Fantasies of Gender and the Witch in Feminist Theory and Literature
Publication Year: 2008
Published by: Purdue University Press
Series: Comparative Cultural Studies
Focusing on the contemporary representations of the "witch" as a locus for the cultural negotiation of genders, in this book I revisit some of the most prominent traits in past and current feminist perceptions of exclusion and difference. I examine a selection of twentieth-century North American (U.S. and Canadian) and European narratives to reveal the continued political relevance of metaphors sustained in the fantasy of the "witch," widely thought...
Chapter One. Functions and Risks of Radical Feminist "Witches"
While rereading the radical feminist versions of the "witch" figure in 1970s scholarship, it is possible to conclude that no matter who she is, or whom she supposedly represents, the "witch" remains a benevolent "wise-woman," a victim of phallogocentric hegemonies. This particular identity construction derives from mythic stories of the "Burning Times" and beliefs in the "Craft of the Wise," both drawing on the historically documented medieval and postmedieval European witch-craze. Following Diane Purkiss, most of these "mythic" sources...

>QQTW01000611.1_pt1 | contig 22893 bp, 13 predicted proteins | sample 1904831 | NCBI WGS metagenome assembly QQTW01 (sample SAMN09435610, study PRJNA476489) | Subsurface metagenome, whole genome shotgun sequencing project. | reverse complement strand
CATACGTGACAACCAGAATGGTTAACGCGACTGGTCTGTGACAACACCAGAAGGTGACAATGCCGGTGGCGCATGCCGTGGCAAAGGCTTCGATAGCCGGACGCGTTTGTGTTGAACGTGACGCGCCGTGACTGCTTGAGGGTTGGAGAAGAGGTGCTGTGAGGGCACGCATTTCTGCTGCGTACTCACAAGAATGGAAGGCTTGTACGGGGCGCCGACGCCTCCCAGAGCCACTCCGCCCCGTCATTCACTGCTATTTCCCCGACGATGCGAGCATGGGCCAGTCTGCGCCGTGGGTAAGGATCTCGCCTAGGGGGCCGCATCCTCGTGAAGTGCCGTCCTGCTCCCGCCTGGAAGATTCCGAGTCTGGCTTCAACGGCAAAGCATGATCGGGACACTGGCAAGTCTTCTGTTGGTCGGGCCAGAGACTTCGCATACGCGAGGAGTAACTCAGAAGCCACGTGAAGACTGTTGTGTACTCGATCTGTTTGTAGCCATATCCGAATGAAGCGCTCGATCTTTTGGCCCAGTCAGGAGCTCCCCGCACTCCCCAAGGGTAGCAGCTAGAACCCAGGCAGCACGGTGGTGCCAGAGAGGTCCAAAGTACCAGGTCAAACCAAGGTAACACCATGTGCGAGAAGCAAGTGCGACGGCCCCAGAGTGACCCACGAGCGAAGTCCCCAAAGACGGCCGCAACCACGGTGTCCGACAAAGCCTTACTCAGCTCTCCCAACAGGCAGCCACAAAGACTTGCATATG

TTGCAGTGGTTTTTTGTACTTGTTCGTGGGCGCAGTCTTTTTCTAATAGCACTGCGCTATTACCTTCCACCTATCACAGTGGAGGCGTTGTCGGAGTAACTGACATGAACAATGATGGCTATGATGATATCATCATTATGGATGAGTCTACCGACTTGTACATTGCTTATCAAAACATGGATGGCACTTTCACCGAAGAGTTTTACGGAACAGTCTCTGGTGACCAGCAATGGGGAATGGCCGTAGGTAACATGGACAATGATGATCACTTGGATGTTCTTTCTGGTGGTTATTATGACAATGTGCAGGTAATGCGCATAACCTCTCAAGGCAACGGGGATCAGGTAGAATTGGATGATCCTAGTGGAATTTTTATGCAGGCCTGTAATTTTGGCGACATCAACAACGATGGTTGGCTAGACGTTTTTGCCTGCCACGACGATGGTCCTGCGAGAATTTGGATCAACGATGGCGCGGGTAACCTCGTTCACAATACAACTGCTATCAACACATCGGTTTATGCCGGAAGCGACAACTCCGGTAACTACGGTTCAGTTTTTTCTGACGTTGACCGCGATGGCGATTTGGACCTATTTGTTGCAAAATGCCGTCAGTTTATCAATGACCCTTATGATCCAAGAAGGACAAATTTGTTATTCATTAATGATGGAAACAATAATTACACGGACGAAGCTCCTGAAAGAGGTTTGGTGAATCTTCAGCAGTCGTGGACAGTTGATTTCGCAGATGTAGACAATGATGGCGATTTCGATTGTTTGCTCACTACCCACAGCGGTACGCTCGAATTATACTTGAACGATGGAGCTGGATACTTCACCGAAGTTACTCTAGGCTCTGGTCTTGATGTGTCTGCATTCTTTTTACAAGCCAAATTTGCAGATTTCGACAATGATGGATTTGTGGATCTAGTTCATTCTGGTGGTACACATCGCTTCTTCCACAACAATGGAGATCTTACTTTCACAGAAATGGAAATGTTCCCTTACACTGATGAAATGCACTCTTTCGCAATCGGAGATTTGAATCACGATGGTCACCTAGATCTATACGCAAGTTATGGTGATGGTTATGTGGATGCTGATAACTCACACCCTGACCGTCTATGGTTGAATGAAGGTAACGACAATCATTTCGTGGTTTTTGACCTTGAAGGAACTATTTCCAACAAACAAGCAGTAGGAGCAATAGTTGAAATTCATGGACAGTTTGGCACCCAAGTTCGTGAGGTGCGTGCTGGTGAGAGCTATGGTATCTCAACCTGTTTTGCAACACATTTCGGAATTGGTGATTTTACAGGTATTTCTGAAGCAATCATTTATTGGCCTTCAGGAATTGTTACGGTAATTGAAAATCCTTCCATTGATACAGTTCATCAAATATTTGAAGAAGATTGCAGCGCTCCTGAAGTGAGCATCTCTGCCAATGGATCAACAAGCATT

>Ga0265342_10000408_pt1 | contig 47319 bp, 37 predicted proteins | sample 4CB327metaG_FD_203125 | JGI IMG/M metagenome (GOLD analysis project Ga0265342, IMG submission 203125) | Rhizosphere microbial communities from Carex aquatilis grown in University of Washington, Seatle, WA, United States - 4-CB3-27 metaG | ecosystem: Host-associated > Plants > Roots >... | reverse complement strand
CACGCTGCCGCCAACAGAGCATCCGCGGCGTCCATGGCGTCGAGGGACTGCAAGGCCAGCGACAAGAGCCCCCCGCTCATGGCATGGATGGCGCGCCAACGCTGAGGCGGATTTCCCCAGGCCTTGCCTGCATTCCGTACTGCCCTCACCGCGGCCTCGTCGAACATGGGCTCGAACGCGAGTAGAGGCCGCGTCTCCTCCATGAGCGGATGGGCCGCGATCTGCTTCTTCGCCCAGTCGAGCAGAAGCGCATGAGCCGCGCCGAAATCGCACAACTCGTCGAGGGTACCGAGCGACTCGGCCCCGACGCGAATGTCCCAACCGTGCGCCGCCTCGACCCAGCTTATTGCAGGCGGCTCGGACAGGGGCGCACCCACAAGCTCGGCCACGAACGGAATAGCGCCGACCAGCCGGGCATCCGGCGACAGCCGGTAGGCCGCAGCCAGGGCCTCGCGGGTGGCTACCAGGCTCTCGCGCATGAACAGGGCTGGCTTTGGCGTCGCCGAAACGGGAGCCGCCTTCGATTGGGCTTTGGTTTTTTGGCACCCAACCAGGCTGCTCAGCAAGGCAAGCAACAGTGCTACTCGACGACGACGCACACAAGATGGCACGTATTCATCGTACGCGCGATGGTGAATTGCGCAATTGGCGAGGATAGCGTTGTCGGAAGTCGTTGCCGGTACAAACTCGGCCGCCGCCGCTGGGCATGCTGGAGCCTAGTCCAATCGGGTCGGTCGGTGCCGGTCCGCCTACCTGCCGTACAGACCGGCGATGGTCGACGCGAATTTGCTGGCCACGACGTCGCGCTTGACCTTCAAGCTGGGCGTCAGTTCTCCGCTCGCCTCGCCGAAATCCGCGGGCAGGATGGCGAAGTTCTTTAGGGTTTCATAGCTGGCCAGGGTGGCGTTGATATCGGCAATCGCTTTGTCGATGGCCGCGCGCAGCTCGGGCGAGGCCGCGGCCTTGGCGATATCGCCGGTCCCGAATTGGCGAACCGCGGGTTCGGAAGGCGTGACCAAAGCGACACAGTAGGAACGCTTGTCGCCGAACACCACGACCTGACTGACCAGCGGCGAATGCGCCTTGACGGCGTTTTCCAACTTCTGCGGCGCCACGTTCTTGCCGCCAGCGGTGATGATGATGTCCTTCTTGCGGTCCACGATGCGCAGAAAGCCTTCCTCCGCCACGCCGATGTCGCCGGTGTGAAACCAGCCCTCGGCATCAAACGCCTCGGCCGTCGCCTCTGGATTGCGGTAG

Chapter Two. Splitting the Feminist Subject
The theory and narratives discussed in this chapter shift our attention from the witch as a fantasmatic therapy of a/the woman in culture towards an archaic mother of the semiotic. This archaic figure is of importance here in the context of feminist identifications with the loss of the semiotic mother rather than the loss of the symbolic phallus. The concept of the archaic mother as a continuous separation has been thoroughly explored...
Chapter Three. The Embarrassed "etc." at the End of the List
Building on feminist reconstructions of the hysteric and the archaic mother discussed in previous chapters, I set out to examine the conceptual knots that confuse and hold together historical and contemporary identifications of subjectivity with the social meaning of the symbolic. The constitutive and primary importance of "sexual difference" (Irigaray) within...
Based on tenets of the framework of comparative cultural studies, a framework that pays particular attention to all minorities, the marginal, and the Other and embraces a nonessentialist world view, the narratives analyzed in the first chapter of my book illustrate the second-wave feminist sense of urgency and the need to create a common identification with the historical...
Page Count: 198
Publication Year: 2008
Series Title: Comparative Cultural Studies
Series Editor Byline: Steven Tötösy de Zepetnek See more Books in this Series
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